Morning Brief: The Democrats’ moment

Top Story John Moore/Getty Images The Democratic National Convention begins today in Denver, Colorado. Adam Nagourney of the New York Times sees a party “nervous about Senator Barack Obama’s prospects” and eager to put the divisive primary battle with Hillary Clinton behind it. Not everyone is preaching unity, however: Politico reports on some residual feuding ...

593027_080825_podium5.jpg
593027_080825_podium5.jpg

Top Story

John Moore/Getty Images

The Democratic National Convention begins today in Denver, Colorado. Adam Nagourney of the New York Times sees a party "nervous about Senator Barack Obama's prospects" and eager to put the divisive primary battle with Hillary Clinton behind it.

Top Story

John Moore/Getty Images

The Democratic National Convention begins today in Denver, Colorado. Adam Nagourney of the New York Times sees a party “nervous about Senator Barack Obama’s prospects” and eager to put the divisive primary battle with Hillary Clinton behind it.

Not everyone is preaching unity, however: Politico reports on some residual feuding over Bill Clinton’s speaking slot.

Obama will speak Thursday at Invesco Field, which seats 75,000 people. Marc Ambinder predicts the speech will be more “workmanlike” than soaring.

Here’s the schedule of events and Christopher Buckley’s mock version.

John McCain is keeping a light schedule but won’t concede the week to Obama.

Global Economy

Some oil is finally flowing through the Baku-Tbilisi-Ceyhan pipeline, helping to send oil prices down to around $114.

The world economy is slowing and credit markets are freezing up again. Krishna Guha finds the world’s central bankers “caught between hope and despair.”

The “global consensus on trade is unraveling,” Larry Summers warns.

Europe and the Caucasus

Georgian President Mikheil Saakashvili is vowing to reclaim South Ossetia and Abkhazia, currently under Russian control. Russia’s upper house of parliament just voted to recognize the two breakaway regions’ independence.

Russian media have portrayed the conflict in Georgia as “evidence that Moscow has regained its global dominance,” according to the LA Times. Ukraine’s president weighs in.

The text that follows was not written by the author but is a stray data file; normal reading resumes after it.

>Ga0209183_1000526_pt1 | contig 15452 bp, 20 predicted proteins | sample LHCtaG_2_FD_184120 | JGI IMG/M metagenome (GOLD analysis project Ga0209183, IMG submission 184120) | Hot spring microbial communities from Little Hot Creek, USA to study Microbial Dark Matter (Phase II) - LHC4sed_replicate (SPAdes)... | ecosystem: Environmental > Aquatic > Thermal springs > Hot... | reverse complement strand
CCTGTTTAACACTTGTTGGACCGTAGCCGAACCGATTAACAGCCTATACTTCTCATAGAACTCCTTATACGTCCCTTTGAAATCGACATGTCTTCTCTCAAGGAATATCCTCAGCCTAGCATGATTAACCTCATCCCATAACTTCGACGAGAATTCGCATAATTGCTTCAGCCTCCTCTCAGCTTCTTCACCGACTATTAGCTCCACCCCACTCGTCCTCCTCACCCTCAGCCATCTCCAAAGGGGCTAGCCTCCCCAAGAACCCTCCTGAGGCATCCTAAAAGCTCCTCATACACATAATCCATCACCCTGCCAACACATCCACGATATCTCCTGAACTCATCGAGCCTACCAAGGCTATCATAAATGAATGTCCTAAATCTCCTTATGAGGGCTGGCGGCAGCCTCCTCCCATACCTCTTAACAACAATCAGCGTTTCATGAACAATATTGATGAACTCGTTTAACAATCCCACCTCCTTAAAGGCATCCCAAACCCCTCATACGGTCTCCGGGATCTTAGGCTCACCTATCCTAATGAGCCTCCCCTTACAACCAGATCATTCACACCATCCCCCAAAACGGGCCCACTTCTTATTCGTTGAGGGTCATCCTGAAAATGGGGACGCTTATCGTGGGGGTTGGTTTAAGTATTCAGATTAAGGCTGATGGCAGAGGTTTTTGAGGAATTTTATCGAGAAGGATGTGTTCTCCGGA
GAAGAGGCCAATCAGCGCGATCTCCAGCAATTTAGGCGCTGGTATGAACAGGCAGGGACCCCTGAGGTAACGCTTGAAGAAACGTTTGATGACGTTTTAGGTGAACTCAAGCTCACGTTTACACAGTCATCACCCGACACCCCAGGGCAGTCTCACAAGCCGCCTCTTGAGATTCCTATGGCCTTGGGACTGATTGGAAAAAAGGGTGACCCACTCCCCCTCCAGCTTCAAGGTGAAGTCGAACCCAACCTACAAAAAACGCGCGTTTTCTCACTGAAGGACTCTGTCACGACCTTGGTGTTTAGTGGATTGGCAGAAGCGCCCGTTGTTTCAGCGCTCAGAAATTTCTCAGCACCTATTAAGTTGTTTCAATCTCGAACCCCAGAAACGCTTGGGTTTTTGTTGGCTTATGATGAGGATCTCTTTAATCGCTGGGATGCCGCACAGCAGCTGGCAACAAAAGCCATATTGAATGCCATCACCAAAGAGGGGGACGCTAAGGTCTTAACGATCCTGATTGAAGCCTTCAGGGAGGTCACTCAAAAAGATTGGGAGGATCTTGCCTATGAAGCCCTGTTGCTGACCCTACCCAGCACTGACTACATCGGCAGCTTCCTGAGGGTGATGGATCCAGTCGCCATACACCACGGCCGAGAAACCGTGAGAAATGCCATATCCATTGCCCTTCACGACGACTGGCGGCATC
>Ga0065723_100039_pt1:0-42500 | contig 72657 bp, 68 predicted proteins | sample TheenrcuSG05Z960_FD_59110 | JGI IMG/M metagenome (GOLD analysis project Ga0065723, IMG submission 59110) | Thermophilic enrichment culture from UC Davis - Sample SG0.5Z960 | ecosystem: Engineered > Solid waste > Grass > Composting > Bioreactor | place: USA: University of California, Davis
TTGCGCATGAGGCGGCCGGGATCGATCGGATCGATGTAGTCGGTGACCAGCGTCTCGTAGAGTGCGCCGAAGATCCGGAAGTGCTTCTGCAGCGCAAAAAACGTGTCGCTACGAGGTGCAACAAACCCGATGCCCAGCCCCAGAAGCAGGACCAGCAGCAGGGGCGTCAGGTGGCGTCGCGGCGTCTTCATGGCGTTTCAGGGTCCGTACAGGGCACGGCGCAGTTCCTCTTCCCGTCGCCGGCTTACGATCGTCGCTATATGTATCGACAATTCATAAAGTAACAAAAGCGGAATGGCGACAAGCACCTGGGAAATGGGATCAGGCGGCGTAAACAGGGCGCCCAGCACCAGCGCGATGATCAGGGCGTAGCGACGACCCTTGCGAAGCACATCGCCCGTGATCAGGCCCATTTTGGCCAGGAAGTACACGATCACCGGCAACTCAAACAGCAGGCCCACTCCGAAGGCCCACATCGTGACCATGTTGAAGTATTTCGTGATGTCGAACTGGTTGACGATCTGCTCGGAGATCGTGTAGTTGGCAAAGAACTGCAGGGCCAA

A U.S. Navy destroyer has landed in Georgia to provide humanitarian aid.

Asia

The Olympics are over, and China won the most gold medals with 51. Edward Cody calls the games a “victory” that may “empower” the Communist Party. The U.S. Embassy in Beijing is “disappointed” by China’s treatment of protesters.

Afghan President Hamid Karzai fired two top military leaders after an errant U.S. airstrike that he said killed more than 89 innocent people. More here.

The Taliban is winning, according to Pakistani presidential hopeful Asif Ali Zardari.

Tensions are high in Kashmir after India arrested two leaders of the recent protests. Many Kashmiri Muslims are ignoring an imposed curfew.

Middle East and Africa

Zimbabwe arrested two opposition MPs in what opposition leaders say is a transparent attempt to win the speaker of parliament vote.

Iran’s supreme leader has thrown his weight behind Mahmoud Ahmadinejad’s bid for a second term as Iranian president.

Iraq’s top Shiite cleric, Grand Ayatollah Ali al-Sistani, gave a rare press conference to dispel persistent rumors that he is ill.

Most internally displaced Iraqis in Baghdad are not returning to their homes.

Al Qaeda is evading a financial crackdown by keeping its costs low.

Today’s Agenda

U.S. Secretary of State Condoleezza Rice is visiting Israel to breathe new life into the sagging peace process. Israel released 198 Palestinian prisoners, which helps some.

Lebanon’s PM Fouad Siniora is visiting Baghdad to enhance bilateral ties with Iraq.

Nawaz Sharif is due to decide today about whether his party will stay in Pakistan’s government.

More from Foreign Policy

An illustration shows George Kennan, the father of Cold War containment strategy.
An illustration shows George Kennan, the father of Cold War containment strategy.

Is Cold War Inevitable?

A new biography of George Kennan, the father of containment, raises questions about whether the old Cold War—and the emerging one with China—could have been avoided.

U.S. President Joe Biden speaks on the DISCLOSE Act.
U.S. President Joe Biden speaks on the DISCLOSE Act.

So You Want to Buy an Ambassadorship

The United States is the only Western government that routinely rewards mega-donors with top diplomatic posts.

Chinese President Xi jinping  toasts the guests during a banquet marking the 70th anniversary of the founding of the People's Republic of China on September 30, 2019 in Beijing, China.
Chinese President Xi jinping toasts the guests during a banquet marking the 70th anniversary of the founding of the People's Republic of China on September 30, 2019 in Beijing, China.

Can China Pull Off Its Charm Offensive?

Why Beijing’s foreign-policy reset will—or won’t—work out.

Turkish Defense Minister Hulusi Akar chairs a meeting in Ankara, Turkey on Nov. 21, 2022.
Turkish Defense Minister Hulusi Akar chairs a meeting in Ankara, Turkey on Nov. 21, 2022.

Turkey’s Problem Isn’t Sweden. It’s the United States.

Erdogan has focused on Stockholm’s stance toward Kurdish exile groups, but Ankara’s real demand is the end of U.S. support for Kurds in Syria.